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Author Topic: Intronix Logic Analyzer with I2C - what am I looking at?  (Read 1694 times)

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Intronix Logic Analyzer with I2C - what am I looking at?
« on: November 01, 2010, 07:34:34 PM »
I'm analyzing my I2C bus for my Axon (using WebbotLib) with an Intronix LogicPort logic analyzer.

I'm trying to match the signals up with my code, but I have little idea what I'm looking at (see attached). I can't seem to find tutorials for this, so I'm probably just not looking in the right spot.

D1 is the SCL (clock) and D0 is SDA (data). I'm thinking R is read, A is acknowledge, and N is 'not acknowledge' (whatever that is). So how does 3bh, 0Fh, 0Ch, 56h, etc match up to my code?

For example:

Code: [Select]
//this is in my main
BMP085_ReadTemp();

//reads from device, address 0xEE and 0xEF
int32_t BMP085_Read(unsigned char address)
{
uint8_t response[1];

if(!i2cMasterReadRegisters(&Pressure_I2C.i2cInfo, address, sizeof(response), response))
rprintf("\npressure read failed");

//combine values
int32_t val = response[0];

return val;
}

//get Temp value
int32_t BMP085_ReadTemp(void)
{
int32_t temp;

//ask for temp
i2cMasterWriteRegister(&Pressure_I2C.i2cInfo, 0xF4, 0x2E);

delay_ms(7); // max time is 4.5ms

//receive temp, UT = MSB<<8 + LSB;
temp = (BMP085_Read(0xF6) << 8) + BMP085_Read(0xF7);

return temp;
}

Offline Soeren

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Re: Intronix Logic Analyzer with I2C - what am I looking at?
« Reply #1 on: November 02, 2010, 10:43:54 AM »
Hi,

I'm analyzing my I2C bus for my Axon (using WebbotLib) with an Intronix LogicPort logic analyzer.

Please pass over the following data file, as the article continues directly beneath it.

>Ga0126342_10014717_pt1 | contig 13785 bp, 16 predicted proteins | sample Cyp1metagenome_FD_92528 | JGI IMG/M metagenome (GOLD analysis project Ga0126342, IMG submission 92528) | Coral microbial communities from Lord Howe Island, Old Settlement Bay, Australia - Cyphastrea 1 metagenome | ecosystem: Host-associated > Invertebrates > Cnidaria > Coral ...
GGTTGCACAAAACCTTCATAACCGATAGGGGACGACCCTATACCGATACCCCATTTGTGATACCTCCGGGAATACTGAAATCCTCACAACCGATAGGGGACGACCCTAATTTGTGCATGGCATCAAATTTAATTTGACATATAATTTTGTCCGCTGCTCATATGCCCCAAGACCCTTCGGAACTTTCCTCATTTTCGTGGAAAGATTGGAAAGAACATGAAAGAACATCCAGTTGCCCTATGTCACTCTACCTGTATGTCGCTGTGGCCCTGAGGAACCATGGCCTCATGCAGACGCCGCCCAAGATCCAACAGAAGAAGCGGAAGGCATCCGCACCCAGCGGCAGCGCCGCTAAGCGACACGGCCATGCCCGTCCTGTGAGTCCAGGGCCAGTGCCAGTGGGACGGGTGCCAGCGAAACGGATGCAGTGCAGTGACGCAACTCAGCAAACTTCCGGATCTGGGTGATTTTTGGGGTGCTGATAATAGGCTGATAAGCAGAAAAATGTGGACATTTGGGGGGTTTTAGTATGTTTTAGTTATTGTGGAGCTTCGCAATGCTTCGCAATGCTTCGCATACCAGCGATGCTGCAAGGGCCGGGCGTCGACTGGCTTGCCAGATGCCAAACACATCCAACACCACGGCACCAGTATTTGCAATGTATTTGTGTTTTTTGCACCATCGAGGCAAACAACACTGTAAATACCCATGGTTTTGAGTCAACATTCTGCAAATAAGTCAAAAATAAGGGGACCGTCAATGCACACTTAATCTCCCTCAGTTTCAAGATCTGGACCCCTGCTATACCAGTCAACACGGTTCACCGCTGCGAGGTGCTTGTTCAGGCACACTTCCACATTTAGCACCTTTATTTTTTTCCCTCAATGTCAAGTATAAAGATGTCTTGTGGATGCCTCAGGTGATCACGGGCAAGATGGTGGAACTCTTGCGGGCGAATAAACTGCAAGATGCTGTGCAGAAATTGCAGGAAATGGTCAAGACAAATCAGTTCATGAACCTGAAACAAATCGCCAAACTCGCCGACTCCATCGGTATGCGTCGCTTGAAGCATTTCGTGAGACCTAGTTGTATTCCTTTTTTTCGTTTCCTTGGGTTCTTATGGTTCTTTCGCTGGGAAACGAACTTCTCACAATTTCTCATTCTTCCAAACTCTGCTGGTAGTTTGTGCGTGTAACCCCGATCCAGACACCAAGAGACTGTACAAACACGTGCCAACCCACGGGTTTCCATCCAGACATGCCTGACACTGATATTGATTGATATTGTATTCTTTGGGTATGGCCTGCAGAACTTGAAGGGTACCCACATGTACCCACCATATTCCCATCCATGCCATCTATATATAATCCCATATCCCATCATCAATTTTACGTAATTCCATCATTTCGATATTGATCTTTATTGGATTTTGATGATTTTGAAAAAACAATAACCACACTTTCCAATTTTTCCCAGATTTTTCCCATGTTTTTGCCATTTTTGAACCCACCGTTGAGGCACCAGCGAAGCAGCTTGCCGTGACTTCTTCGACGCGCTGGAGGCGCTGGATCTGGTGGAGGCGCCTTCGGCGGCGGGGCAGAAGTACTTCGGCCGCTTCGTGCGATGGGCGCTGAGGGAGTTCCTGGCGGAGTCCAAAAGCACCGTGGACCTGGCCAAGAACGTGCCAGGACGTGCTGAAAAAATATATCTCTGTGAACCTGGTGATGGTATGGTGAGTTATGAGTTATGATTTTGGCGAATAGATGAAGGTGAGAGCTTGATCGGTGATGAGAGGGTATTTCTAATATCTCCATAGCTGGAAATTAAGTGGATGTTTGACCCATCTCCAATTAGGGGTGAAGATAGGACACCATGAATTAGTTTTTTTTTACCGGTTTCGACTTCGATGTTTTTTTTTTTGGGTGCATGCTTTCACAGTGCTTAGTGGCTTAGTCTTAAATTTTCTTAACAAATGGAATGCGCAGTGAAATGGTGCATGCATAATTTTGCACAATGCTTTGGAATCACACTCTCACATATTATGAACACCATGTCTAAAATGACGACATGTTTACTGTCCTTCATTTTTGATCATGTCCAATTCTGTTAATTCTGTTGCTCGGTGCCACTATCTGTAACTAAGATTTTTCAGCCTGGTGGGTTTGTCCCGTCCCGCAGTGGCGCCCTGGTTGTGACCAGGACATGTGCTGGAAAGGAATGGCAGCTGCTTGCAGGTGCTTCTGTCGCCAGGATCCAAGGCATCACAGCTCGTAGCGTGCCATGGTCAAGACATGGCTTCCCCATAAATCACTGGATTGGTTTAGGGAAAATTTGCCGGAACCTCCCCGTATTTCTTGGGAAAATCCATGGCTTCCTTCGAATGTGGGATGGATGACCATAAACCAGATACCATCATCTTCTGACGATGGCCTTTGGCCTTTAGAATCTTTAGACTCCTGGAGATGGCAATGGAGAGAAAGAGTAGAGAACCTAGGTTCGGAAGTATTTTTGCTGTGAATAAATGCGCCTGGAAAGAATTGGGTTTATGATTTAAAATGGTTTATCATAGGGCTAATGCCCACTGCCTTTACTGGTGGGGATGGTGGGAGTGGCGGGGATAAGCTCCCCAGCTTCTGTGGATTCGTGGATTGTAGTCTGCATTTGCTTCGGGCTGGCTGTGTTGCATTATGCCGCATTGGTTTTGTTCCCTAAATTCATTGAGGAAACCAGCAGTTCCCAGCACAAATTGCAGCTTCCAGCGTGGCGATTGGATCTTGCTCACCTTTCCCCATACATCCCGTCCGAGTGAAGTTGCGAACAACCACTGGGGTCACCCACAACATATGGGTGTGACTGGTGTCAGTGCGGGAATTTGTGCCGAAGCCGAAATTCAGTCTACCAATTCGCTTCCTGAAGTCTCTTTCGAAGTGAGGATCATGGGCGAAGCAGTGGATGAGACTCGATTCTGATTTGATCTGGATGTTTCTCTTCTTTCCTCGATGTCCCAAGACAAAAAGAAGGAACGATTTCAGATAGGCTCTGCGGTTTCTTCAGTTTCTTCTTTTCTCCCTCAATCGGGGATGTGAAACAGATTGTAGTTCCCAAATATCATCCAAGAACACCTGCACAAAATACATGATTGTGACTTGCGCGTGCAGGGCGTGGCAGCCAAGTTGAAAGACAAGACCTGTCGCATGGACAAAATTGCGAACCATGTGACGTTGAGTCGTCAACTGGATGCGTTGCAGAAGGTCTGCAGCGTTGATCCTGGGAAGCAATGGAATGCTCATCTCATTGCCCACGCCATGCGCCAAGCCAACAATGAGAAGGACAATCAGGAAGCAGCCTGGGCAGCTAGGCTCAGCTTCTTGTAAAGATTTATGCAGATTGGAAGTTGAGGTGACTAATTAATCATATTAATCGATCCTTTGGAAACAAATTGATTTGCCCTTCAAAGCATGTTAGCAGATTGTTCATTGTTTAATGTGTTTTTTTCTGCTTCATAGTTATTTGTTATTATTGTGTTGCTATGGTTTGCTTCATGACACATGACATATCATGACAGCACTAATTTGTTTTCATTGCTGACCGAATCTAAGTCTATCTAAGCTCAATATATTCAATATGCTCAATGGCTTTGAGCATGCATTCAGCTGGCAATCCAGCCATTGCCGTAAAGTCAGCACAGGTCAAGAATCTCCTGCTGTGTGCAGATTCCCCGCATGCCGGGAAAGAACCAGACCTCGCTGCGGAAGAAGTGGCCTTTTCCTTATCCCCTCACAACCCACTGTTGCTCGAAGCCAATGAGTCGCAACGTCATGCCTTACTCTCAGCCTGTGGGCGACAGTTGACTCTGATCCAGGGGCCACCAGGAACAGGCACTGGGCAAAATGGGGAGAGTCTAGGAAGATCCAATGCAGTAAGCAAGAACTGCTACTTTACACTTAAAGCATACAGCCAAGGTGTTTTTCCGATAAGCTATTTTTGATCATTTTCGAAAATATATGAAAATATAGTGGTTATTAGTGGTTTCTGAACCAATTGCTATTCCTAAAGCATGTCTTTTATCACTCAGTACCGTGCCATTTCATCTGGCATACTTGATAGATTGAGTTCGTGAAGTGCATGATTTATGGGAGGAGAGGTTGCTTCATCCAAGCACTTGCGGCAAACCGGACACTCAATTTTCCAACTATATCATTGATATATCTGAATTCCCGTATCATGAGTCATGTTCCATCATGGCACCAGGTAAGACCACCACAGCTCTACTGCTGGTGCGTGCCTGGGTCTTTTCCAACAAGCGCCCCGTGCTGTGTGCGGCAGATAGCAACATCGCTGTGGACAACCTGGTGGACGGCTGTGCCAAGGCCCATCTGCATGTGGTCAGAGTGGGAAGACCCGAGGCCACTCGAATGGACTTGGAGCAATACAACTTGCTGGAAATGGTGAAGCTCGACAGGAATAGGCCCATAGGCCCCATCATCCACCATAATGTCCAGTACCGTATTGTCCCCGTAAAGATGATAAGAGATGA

Ah, you got the good one  ;D


I'm trying to match the signals up with my code, but I have little idea what I'm looking at (see attached). I can't seem to find tutorials for this, so I'm probably just not looking in the right spot.

Did you read the help file?
It has *some* info.


D1 is the SCL (clock) and D0 is SDA (data). I'm thinking R is read, A is acknowledge, and N is 'not acknowledge' (whatever that is). So how does 3bh, 0Fh, 0Ch, 56h, etc match up to my code?

Something goes wrong at ~Trig-175s (among others) and that's why you get the Nack (apart from Intronix, the rest of the world calls it Nack or "Negative Acknowledge".

Could you post the LPF file?  The picture doesn't tell what's going on where it breaks (apart from the very odd clock signal, which is worth an investigation).


Perhaps try this LPF instead, just to keep to the needed lines.


Here's the meaning of the abbreviations, straight from the help file:
Quote
When commands are interpreted, they are shown as mnemonics in the waveform and state list displays. If you hover the mouse cursor over a displayed mnemonic, a more detailed description is shown. The following is a complete list of mnemonics:

S  Start
Sr  Start (repeated)
P  Stop
A  Acknowledge (Ack)
N  Not Acknowledge (Nack)
W  Write with 7 LSBs of address
R  Read with 7 LSBs of address
Wt  Write with 3 MSBs of a 10 bit address
Rt  Read with 3 MSBs of a 10 bit address
GC  General Call
HW  Hardware General Call
SB  Start Byte
HS  High Speed Mode
RP  Reset and Program command
PR  Program command
CB  CBUS Transaction
RV  Reserved Value
IV  Illegal Value



Further from the help file:
Quote
The following settings apply to IC bus interpreters:

Name